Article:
Pupils Caitlyn Hayes and Eoghan Maxwell help cut the tape with school principal Mairín O'Keeffe and Minister Josepha Madigan at the official opening on Friday last. Pictures: Willie Donnellan
“Every child in this school has individual needs and we strive to meet them. The opening of this building means that we are better placed than ever before to do just that.”
This was stated by principal Máirín O'Keeffe of St Patrick's NS, Drumshanbo, at the official opening of the new autism unit at the school on Friday, June 24.
From left, Supt Chris Grogan, Carrick-on-Shannon Garda Station; Cllr Brendan Barry, Cllr Enda McGloin, Mairín O'Keeffe, principal; Minister Josepha Madigan, Ruth McLoughlin; Minster of State Frank Feighan; MEP Maria Walsh and Martin McGowan, Chairperson Board of Management
Welcoming everyone to the opening, which was attended by many politicians, and which was performed by Minister of State for Special Education and Inclusion Josepha Madigan she went on to say “About seven years ago, Clare McKeon, Jennifer’s mother, came to visit me in the school about enrolling Jennifer. At the time we had one Autism Class and there was not going to be a place in it for Jennifer although, she had a sibling in the school. And that conversation is where the story of today began.
“I talked to the BOM about opening a second class – they were all for it. We went from there to discussing building - the BOM was enthusiastically behind that as well. We sought funding from the DES, we fund-raised and of course, we were given the gift of the site for free from our parish. That’s why we were able to exceed the brief, particularly in creating the hall and the improved outdoor space. I know that many of you here today contributed to that so you should all feel as proud as I do and as the board does in what has been achieved here”.
She continued “But a building is just that and its only power is in facilitating what happens inside it, and that comes down to the people, the staff and children who work in our Cairde and Laochra classes and throughout our school. We are evolving as a school and learning about how to be more inclusive and that isn’t always easy. It’s a process that involves everyone in the school, staff and children.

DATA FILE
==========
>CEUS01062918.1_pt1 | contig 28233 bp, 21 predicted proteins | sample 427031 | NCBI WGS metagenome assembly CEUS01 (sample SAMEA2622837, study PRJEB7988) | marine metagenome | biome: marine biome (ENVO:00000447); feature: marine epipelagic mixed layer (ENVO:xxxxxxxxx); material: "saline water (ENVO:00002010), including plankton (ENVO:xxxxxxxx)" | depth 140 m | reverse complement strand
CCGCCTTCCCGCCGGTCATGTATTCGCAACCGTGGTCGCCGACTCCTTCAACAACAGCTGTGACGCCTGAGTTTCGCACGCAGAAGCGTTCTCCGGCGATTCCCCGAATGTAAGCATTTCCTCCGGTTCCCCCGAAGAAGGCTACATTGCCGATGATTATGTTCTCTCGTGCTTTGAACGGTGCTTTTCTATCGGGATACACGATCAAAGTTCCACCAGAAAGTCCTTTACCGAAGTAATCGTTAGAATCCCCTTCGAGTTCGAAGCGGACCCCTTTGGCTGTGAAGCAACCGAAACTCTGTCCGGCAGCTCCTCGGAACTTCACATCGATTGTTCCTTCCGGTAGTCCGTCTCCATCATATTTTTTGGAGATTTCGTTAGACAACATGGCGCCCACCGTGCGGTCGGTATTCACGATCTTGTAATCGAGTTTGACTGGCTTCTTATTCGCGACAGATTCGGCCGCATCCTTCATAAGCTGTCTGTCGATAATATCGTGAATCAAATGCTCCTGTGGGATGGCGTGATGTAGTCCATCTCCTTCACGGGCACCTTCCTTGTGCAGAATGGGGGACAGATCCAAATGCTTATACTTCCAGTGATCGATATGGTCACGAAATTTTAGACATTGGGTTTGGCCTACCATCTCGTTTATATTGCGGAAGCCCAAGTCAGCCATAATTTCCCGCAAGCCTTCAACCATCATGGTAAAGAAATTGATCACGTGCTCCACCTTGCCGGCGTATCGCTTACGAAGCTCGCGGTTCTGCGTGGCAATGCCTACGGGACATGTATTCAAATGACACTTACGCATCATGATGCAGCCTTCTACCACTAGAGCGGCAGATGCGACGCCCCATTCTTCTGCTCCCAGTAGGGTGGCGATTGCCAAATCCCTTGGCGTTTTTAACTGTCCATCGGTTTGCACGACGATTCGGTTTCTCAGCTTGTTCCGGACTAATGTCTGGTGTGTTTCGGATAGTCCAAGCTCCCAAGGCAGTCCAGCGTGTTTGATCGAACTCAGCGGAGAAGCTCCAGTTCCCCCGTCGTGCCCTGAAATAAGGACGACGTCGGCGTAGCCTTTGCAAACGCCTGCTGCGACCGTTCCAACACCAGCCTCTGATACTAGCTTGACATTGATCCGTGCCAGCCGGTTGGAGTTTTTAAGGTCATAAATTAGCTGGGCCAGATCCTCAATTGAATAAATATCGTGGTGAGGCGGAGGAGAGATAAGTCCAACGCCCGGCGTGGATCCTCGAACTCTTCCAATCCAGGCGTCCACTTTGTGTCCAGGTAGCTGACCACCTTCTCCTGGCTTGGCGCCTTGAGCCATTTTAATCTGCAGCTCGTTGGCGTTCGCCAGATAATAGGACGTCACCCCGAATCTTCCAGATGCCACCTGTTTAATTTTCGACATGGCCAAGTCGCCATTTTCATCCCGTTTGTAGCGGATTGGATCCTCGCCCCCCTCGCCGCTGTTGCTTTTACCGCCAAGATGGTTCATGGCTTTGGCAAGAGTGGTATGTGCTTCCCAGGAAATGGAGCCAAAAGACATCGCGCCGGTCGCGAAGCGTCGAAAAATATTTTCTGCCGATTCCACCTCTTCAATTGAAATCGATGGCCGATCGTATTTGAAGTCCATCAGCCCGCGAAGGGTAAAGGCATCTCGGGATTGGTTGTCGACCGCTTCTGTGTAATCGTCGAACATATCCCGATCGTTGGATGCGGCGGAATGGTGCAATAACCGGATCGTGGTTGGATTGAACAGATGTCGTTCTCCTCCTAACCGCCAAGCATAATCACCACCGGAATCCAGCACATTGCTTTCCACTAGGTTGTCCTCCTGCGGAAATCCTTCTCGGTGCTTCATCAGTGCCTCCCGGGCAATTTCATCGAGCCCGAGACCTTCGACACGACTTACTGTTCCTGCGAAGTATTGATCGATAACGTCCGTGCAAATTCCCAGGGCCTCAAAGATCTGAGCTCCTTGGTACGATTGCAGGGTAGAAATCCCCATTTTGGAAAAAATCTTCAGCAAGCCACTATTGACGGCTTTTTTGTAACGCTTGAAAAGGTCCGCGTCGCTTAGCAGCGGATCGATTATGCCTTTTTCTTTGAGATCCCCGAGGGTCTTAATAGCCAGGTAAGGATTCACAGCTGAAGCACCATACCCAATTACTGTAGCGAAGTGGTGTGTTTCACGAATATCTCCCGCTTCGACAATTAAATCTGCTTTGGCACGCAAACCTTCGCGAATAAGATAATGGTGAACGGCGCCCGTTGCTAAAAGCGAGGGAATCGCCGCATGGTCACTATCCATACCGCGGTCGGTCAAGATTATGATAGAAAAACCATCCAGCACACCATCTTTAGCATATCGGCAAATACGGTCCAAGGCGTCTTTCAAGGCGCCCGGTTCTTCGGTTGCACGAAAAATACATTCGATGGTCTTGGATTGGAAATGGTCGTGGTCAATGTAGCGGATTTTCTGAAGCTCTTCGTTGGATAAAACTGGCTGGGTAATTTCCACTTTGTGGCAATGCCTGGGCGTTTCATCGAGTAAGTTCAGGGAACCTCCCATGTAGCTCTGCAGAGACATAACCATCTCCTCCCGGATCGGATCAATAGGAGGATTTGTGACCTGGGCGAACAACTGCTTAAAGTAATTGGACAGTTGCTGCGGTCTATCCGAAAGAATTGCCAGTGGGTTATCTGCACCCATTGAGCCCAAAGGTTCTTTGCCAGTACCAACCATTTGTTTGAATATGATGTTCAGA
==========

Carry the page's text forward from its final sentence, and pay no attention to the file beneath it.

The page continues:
“And it’s a process that needs to happen and not just in this school. I know that our neighbours in Drumcong are opening an Autism class in September and I think that’s great. I wish them well and I’m sure I speak for Ruth when I say that if we can help in any way, we will.
“My daughter Eibhlín warned me about my speech today – she said that I wasn’t to give out or be like Fr Ted who got an award and called out all his fellow priests in his acceptance speech, but from the safety of imminent retirement, I have to make these few observations.
“Children with Autism should be able to access local schools. More classes are needed. To be fair, the DES is fairly quick to fund and facilitate this so what’s the problem?
“Well, for what it’s worth, I think that there are two main things that need to be addressed. The first is training for teachers and that starts in the colleges. Children with Autism are in schools all over Ireland – train our young teachers to meet their needs. I never had that training and I don’t believe, 40 years on, that things have changed that much. Certainly they haven’t changed enough.
“Secondly, there is an allocation of SNA support for special classes. It’s a given – you don’t need to apply. There needs to be a similar allocation of services – of speech therapy, sensory OT and possibly behaviour therapy. It should be a general allocation based on numbers of children. There shouldn’t be any need to apply, never mind to have to struggle, for these services.
“If these two things were in place, then the opening of classes in our schools, would be far easier to achieve.
“Every child in this school has individual needs and we strive to meet them. The opening of this building means that we are better placed than ever before to do just that. Go raibh míle maith agaibh,” she concluded.
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